Another friend left this note: “The other day at work I found myself in a panic thinking about what you are going through. In a moment of carelessness I was injured by something that fell and, well, bled quite a bit…  You could say that the scar is there because of you, and each time I look at it I can’t help but think of what’s happening to you…”

My 70-year-old aunt, who hadn’t been able to see me for a long time and had no idea how I was doing, got so anxious that she decided to brave the wilderness and go up into the mountains to ask the local “immortals” for answers.

She drew three divination slips, and, to her surprise, all three indicated bad luck. Sure enough, worry gave way to fear, which gave way to dread. My aunt hurriedly made an offering, and headed home in a fury.

The very next day, my mom, dad, and the rest of the gang climbed back up the mountain. The first divination they drew was also bad. At that moment, my mother stood in the very spot where the local “immortals” have lived peacefully for over a thousand years, and, in a voice low and full of trepidation, told my life story. It went something like this: “Little Huang, this child… even though he left this place to seek his fortune  and hasn’t been back to pay his respects to the ancestors and spirits, he’s still a good, reliable boy. I know you’ve looked after him since he was young, and truth be told he’s always revered the gods and honored his ancestors, and spends his time doing good deeds. I know the spirits are busy, but I beg you, please don’t forget that he’s a child of this land.  When he faces raging waters, build him a bridge. When he meets with bad luck, turn it to good. We the faithful are grateful for your aid,” and so on. When she was done, she drew another divination slip, on which was written, “The clouds disperse / harmony from this day forth.”

And it was only then that their worries were relieved.

The best psychologist in China had been there all along.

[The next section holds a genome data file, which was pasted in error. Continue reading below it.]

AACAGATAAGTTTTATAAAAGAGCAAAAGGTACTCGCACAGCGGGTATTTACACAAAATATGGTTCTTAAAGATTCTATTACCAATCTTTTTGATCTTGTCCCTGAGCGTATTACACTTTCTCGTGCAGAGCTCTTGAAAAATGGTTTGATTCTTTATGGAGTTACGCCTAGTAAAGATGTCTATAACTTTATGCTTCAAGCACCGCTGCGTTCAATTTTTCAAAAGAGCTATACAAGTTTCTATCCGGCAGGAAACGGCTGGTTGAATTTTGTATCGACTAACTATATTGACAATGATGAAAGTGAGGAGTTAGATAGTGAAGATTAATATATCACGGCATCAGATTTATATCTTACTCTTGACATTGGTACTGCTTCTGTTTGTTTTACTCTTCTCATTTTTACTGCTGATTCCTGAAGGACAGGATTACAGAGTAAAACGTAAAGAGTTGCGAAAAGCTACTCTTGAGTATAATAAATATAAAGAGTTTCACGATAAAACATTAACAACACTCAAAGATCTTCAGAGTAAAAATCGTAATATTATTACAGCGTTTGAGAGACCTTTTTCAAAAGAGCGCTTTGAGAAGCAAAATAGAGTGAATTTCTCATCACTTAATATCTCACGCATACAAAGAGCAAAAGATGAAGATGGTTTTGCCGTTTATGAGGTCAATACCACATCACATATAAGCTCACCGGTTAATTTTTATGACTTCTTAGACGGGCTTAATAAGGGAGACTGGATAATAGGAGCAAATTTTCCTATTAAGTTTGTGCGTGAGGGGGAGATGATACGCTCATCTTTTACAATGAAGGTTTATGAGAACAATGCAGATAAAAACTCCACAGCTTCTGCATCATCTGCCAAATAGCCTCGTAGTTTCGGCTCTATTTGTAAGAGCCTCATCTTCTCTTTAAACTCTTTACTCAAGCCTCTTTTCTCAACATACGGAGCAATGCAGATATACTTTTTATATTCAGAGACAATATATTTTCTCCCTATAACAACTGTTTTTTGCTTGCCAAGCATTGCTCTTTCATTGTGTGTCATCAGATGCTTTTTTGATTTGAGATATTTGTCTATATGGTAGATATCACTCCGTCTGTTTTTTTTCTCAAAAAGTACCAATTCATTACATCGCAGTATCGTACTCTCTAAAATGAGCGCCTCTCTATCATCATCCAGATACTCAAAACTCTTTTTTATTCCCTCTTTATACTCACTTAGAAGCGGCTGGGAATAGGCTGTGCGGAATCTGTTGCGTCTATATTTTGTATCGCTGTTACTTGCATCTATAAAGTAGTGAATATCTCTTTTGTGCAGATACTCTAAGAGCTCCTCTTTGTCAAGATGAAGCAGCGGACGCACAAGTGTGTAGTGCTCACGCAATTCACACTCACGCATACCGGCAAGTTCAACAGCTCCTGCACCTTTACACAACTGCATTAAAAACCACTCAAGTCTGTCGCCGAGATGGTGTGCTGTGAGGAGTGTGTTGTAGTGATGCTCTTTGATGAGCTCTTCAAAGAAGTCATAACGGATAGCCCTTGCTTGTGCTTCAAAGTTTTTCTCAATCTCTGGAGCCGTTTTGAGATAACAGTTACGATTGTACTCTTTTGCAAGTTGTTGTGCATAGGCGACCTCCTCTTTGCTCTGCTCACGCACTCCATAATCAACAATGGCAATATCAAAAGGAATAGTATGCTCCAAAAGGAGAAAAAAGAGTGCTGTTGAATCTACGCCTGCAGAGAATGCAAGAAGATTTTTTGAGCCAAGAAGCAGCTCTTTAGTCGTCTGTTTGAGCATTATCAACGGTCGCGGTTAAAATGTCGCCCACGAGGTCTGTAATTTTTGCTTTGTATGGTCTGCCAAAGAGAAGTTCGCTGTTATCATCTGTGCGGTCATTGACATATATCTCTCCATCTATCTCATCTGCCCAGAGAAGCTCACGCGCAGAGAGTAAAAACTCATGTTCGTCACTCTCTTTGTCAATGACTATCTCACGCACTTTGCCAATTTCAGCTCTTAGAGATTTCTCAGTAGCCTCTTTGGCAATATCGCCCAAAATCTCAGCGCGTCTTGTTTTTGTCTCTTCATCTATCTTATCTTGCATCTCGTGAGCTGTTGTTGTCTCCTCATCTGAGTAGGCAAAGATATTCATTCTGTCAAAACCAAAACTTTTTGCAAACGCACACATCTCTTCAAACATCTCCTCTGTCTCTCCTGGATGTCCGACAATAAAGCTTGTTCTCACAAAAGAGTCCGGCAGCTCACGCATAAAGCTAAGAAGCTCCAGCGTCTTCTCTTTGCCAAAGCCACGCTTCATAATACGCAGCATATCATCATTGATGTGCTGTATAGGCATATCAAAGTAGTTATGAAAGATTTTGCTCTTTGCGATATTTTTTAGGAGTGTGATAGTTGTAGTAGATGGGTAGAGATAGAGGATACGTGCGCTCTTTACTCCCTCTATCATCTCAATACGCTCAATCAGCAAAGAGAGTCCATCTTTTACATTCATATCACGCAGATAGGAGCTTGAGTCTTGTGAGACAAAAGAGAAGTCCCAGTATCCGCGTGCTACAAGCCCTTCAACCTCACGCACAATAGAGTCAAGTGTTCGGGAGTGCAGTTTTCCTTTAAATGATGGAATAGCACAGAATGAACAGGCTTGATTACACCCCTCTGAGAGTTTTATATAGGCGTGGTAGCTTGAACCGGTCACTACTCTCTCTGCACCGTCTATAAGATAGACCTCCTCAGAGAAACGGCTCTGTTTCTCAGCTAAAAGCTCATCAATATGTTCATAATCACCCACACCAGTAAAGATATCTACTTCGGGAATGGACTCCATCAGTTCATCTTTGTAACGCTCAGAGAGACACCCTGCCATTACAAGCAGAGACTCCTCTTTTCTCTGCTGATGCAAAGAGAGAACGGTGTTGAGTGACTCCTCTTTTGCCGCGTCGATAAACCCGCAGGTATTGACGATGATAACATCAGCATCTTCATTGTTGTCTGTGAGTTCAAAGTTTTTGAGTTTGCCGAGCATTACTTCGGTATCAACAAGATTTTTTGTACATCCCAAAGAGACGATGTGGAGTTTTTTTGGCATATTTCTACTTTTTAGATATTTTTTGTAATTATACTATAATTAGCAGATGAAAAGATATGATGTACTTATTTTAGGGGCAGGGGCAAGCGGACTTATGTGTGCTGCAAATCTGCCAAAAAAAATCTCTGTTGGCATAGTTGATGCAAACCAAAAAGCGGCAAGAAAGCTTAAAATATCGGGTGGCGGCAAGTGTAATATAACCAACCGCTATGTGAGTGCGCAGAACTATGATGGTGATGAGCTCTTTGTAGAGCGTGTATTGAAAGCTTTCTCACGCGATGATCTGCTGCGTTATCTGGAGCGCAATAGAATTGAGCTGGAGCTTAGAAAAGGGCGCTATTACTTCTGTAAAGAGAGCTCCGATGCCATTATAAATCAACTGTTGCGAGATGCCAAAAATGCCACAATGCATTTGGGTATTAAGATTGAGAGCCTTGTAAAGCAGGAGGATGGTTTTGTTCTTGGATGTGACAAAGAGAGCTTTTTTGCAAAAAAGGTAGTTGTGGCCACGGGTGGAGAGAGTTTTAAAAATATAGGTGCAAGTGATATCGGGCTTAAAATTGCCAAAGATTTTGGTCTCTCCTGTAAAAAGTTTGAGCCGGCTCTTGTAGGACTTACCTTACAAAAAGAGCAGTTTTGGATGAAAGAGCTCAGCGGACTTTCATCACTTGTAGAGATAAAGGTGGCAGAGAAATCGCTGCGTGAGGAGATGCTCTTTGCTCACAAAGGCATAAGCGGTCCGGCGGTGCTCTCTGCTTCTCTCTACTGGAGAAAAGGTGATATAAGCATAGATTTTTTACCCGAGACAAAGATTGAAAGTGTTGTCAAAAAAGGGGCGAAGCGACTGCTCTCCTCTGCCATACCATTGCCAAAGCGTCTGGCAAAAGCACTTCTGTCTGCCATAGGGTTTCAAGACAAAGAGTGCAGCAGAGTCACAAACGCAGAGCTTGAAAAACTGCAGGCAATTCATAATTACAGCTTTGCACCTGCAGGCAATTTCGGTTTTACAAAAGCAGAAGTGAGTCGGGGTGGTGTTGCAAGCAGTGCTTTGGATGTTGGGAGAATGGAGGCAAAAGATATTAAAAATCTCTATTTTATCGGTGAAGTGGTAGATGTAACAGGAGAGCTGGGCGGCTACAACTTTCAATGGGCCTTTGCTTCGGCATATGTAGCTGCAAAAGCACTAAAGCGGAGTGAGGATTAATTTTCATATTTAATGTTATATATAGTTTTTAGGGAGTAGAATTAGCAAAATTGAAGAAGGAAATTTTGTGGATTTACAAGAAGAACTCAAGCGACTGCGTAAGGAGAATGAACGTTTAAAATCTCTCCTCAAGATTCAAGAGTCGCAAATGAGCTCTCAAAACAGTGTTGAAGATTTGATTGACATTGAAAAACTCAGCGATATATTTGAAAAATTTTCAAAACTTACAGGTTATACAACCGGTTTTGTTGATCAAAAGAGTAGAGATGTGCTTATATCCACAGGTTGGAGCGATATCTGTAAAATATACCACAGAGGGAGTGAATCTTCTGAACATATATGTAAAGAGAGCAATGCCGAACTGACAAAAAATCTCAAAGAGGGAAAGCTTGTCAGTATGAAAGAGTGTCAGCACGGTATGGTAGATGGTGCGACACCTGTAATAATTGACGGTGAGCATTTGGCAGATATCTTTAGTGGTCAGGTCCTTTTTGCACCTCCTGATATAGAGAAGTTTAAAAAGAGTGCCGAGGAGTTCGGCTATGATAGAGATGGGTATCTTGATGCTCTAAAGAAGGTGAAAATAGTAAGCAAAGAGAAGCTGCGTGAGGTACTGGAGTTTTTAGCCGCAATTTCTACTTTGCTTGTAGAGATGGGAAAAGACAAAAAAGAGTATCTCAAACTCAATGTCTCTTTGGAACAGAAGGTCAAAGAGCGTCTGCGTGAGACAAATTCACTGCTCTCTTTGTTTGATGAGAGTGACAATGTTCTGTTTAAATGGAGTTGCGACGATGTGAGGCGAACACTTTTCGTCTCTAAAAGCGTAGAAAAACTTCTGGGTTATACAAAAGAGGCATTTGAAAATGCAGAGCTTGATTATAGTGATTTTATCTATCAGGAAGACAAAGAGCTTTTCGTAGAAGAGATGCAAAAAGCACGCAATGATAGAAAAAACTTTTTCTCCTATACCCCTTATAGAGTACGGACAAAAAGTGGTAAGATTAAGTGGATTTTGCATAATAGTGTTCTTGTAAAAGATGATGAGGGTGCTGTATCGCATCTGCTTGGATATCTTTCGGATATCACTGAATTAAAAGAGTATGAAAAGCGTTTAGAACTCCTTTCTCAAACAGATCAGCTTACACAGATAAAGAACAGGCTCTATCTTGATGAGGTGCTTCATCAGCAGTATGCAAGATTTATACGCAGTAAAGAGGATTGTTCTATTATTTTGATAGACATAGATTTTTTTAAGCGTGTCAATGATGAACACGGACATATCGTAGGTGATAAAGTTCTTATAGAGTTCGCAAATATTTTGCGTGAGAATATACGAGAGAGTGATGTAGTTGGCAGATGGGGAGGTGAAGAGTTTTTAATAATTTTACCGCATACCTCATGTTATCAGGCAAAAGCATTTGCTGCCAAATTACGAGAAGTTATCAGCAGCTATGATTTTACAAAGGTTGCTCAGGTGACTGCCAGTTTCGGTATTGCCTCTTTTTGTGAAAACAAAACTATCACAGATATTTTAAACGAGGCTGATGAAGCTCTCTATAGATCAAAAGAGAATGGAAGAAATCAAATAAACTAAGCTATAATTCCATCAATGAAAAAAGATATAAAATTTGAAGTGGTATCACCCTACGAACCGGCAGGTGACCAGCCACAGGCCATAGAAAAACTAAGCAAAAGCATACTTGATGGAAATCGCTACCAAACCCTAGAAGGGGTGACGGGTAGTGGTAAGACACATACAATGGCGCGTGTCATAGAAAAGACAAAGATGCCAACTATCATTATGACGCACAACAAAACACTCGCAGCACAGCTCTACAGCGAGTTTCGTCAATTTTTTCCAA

“Divination Slip Number 58 /pull into port and find riches /no misfortune or hardship /the clouds disperse / harmony from this day forth”

I finally returned to my hometown two days ago. I had been gone for so long, but nothing had changed.

Looking up at the bright, blue sky, I felt once more the scorching autumn sun and the hot air as it rippled languidly through the valley, enveloping me in light…  A thought took form in my mind: “It is as beautiful as it is good.”

You can breathe freely here. At any time, you can feel this wind, this sunshine. Your eyes move from the green of the trees to the white of the clouds, to the grey of the buildings, to the translucence of the water, to the quiet of the mountains, to the buzzing of the insects, connecting the whole… Even though you are silent, even though you are completely alone, it is sublime.

Why is Nature—and all living things—sublime? Because in this space between heaven and earth where we live and strive, immersed in time or simply marking it, there are people who care about one another.

How dear, this tender, anxious, hopeful care.

I took this selfie on the road for you. Please don't worry about me.

I took this selfie on the road for you. Please don’t worry about me.

To those friends who never received a reply to the messages they left for me over the past six months (and even before), please take heart that your concern for me was not in vain.

I have maintained @YouYouLuMing for over eight years and written over a thousand essays. Though that may seem a gargantuan task, I’m not the one who should be offered thanks. In truth, it’s those friends who quietly cared about me who deserve thanks. It was you—each and every one of you, day after day—who gave me strength and inspiration, who gave me the courage to continue on, and who made me believe that there is such a thing as goodwill among strangers in this world. It was all of you who showed me that the world is “both beautiful and good.”

Tomorrow’s plans are for tomorrow. Today, right now, there is only one thing left for me to say: Thank you, dear readers, and I wish you the very best! [Chinese]

Translation by Hamish.